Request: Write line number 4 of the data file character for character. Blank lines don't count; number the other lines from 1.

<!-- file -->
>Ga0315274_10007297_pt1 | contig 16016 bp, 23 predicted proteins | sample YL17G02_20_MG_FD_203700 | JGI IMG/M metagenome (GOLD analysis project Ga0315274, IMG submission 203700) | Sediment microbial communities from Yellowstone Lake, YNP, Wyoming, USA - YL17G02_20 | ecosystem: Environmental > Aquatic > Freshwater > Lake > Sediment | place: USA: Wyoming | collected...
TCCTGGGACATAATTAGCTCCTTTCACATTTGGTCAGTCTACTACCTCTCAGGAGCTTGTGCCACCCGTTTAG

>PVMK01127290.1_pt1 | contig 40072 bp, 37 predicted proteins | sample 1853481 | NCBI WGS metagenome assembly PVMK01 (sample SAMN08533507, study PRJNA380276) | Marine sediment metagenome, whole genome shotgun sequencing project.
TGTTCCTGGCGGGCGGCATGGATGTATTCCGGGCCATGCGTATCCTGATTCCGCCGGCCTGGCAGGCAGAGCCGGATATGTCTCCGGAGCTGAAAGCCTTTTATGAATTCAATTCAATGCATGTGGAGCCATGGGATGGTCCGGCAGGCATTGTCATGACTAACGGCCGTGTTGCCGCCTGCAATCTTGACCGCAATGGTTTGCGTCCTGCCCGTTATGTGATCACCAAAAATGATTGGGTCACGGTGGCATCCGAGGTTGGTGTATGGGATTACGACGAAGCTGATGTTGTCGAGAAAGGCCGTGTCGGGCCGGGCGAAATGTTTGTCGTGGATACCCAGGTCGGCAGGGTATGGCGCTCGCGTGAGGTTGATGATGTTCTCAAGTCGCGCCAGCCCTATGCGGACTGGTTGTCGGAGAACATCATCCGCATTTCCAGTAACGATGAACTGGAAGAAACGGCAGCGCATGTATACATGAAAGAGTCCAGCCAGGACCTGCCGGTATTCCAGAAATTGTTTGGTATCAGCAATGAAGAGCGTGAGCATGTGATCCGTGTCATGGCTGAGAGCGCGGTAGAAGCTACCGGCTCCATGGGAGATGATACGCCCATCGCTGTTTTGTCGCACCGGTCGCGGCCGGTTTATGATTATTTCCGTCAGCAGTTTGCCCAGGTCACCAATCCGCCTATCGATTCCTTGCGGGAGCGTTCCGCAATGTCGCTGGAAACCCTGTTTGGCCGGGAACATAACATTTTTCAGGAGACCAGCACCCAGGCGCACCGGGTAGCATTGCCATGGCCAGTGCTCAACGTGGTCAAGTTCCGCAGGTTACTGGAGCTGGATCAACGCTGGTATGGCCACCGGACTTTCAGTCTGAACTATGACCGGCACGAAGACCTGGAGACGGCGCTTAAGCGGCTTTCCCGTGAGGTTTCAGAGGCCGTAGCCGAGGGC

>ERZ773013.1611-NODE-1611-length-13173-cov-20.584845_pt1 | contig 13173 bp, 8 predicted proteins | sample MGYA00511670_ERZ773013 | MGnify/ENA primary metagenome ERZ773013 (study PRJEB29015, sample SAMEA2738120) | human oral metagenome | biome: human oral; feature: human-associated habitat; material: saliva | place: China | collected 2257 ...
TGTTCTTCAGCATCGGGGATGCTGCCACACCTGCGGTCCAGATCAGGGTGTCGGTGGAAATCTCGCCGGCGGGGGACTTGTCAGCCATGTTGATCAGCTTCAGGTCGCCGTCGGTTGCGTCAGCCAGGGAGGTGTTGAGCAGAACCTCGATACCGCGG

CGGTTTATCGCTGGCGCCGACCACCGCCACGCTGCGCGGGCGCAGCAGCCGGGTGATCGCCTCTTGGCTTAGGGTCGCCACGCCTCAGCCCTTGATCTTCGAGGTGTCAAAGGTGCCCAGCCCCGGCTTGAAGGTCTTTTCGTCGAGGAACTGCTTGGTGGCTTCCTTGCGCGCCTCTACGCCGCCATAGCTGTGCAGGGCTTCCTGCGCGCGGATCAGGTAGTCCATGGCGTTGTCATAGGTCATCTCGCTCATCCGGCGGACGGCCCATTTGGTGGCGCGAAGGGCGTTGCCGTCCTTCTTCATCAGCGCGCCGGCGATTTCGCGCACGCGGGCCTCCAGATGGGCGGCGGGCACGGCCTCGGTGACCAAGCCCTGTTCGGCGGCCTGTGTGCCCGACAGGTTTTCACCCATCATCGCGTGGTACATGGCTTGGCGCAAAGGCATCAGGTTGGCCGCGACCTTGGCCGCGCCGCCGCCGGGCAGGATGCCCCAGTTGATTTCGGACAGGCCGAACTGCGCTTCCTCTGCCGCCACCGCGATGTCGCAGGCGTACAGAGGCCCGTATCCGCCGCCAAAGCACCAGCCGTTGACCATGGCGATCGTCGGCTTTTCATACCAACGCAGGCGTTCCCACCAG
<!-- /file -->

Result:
TGTTCCTGGCGGGCGGCATGGATGTATTCCGGGCCATGCGTATCCTGATTCCGCCGGCCTGGCAGGCAGAGCCGGATATGTCTCCGGAGCTGAAAGCCTTTTATGAATTCAATTCAATGCATGTGGAGCCATGGGATGGTCCGGCAGGCATTGTCATGACTAACGGCCGTGTTGCCGCCTGCAATCTTGACCGCAATGGTTTGCGTCCTGCCCGTTATGTGATCACCAAAAATGATTGGGTCACGGTGGCATCCGAGGTTGGTGTATGGGATTACGACGAAGCTGATGTTGTCGAGAAAGGCCGTGTCGGGCCGGGCGAAATGTTTGTCGTGGATACCCAGGTCGGCAGGGTATGGCGCTCGCGTGAGGTTGATGATGTTCTCAAGTCGCGCCAGCCCTATGCGGACTGGTTGTCGGAGAACATCATCCGCATTTCCAGTAACGATGAACTGGAAGAAACGGCAGCGCATGTATACATGAAAGAGTCCAGCCAGGACCTGCCGGTATTCCAGAAATTGTTTGGTATCAGCAATGAAGAGCGTGAGCATGTGATCCGTGTCATGGCTGAGAGCGCGGTAGAAGCTACCGGCTCCATGGGAGATGATACGCCCATCGCTGTTTTGTCGCACCGGTCGCGGCCGGTTTATGATTATTTCCGTCAGCAGTTTGCCCAGGTCACCAATCCGCCTATCGATTCCTTGCGGGAGCGTTCCGCAATGTCGCTGGAAACCCTGTTTGGCCGGGAACATAACATTTTTCAGGAGACCAGCACCCAGGCGCACCGGGTAGCATTGCCATGGCCAGTGCTCAACGTGGTCAAGTTCCGCAGGTTACTGGAGCTGGATCAACGCTGGTATGGCCACCGGACTTTCAGTCTGAACTATGACCGGCACGAAGACCTGGAGACGGCGCTTAAGCGGCTTTCCCGTGAGGTTTCAGAGGCCGTAGCCGAGGGC